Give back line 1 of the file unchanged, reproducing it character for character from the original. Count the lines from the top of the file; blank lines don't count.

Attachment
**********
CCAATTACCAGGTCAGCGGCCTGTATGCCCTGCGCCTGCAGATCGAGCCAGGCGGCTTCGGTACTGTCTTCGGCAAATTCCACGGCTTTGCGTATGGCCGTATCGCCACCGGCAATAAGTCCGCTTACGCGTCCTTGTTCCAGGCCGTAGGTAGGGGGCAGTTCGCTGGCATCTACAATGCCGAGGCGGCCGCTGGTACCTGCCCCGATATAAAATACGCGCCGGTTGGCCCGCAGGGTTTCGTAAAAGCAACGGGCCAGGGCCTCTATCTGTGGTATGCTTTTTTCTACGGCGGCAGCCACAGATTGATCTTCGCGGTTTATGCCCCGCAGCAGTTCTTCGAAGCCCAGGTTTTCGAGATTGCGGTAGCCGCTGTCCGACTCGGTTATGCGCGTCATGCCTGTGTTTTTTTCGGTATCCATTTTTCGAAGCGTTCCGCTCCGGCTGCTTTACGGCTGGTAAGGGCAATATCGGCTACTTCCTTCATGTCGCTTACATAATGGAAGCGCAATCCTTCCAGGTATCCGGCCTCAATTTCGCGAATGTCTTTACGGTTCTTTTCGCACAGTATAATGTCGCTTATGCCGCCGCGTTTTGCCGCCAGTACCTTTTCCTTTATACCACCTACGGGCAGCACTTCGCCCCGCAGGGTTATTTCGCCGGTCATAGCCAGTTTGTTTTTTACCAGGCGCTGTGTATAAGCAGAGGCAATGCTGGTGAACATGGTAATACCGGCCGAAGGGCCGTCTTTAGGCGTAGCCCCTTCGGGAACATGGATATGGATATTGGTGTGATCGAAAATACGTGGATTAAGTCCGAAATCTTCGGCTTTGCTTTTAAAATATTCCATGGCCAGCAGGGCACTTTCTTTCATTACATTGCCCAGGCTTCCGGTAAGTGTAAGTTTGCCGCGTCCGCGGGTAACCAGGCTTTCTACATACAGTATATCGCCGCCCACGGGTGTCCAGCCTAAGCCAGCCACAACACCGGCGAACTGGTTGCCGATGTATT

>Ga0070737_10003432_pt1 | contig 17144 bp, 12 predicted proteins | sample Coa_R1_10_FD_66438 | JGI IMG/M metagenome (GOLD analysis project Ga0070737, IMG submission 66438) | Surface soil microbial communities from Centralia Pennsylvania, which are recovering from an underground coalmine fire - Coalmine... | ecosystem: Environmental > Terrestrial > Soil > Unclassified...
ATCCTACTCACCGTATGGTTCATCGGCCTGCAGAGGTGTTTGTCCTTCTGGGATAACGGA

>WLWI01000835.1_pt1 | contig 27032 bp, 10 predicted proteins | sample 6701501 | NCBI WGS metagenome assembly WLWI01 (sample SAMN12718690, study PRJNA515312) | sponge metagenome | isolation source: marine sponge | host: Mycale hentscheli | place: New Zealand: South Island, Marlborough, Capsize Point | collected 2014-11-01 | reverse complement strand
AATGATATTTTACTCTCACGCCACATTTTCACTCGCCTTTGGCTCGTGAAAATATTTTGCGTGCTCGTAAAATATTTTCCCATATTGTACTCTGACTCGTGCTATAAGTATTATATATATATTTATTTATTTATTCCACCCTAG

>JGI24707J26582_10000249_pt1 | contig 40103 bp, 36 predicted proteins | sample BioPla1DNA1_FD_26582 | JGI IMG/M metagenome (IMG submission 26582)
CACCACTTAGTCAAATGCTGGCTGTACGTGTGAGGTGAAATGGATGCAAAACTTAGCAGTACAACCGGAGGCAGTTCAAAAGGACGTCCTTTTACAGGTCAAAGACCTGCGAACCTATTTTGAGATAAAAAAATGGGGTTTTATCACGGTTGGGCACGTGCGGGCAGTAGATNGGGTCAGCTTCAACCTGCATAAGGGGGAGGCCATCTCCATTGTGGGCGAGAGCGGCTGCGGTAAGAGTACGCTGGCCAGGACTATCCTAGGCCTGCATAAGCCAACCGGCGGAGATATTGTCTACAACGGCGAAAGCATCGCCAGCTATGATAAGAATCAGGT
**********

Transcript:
CCAATTACCAGGTCAGCGGCCTGTATGCCCTGCGCCTGCAGATCGAGCCAGGCGGCTTCGGTACTGTCTTCGGCAAATTCCACGGCTTTGCGTATGGCCGTATCGCCACCGGCAATAAGTCCGCTTACGCGTCCTTGTTCCAGGCCGTAGGTAGGGGGCAGTTCGCTGGCATCTACAATGCCGAGGCGGCCGCTGGTACCTGCCCCGATATAAAATACGCGCCGGTTGGCCCGCAGGGTTTCGTAAAAGCAACGGGCCAGGGCCTCTATCTGTGGTATGCTTTTTTCTACGGCGGCAGCCACAGATTGATCTTCGCGGTTTATGCCCCGCAGCAGTTCTTCGAAGCCCAGGTTTTCGAGATTGCGGTAGCCGCTGTCCGACTCGGTTATGCGCGTCATGCCTGTGTTTTTTTCGGTATCCATTTTTCGAAGCGTTCCGCTCCGGCTGCTTTACGGCTGGTAAGGGCAATATCGGCTACTTCCTTCATGTCGCTTACATAATGGAAGCGCAATCCTTCCAGGTATCCGGCCTCAATTTCGCGAATGTCTTTACGGTTCTTTTCGCACAGTATAATGTCGCTTATGCCGCCGCGTTTTGCCGCCAGTACCTTTTCCTTTATACCACCTACGGGCAGCACTTCGCCCCGCAGGGTTATTTCGCCGGTCATAGCCAGTTTGTTTTTTACCAGGCGCTGTGTATAAGCAGAGGCAATGCTGGTGAACATGGTAATACCGGCCGAAGGGCCGTCTTTAGGCGTAGCCCCTTCGGGAACATGGATATGGATATTGGTGTGATCGAAAATACGTGGATTAAGTCCGAAATCTTCGGCTTTGCTTTTAAAATATTCCATGGCCAGCAGGGCACTTTCTTTCATTACATTGCCCAGGCTTCCGGTAAGTGTAAGTTTGCCGCGTCCGCGGGTAACCAGGCTTTCTACATACAGTATATCGCCGCCCACGGGTGTCCAGCCTAAGCCAGCCACAACACCGGCGAACTGGTTGCCGATGTATT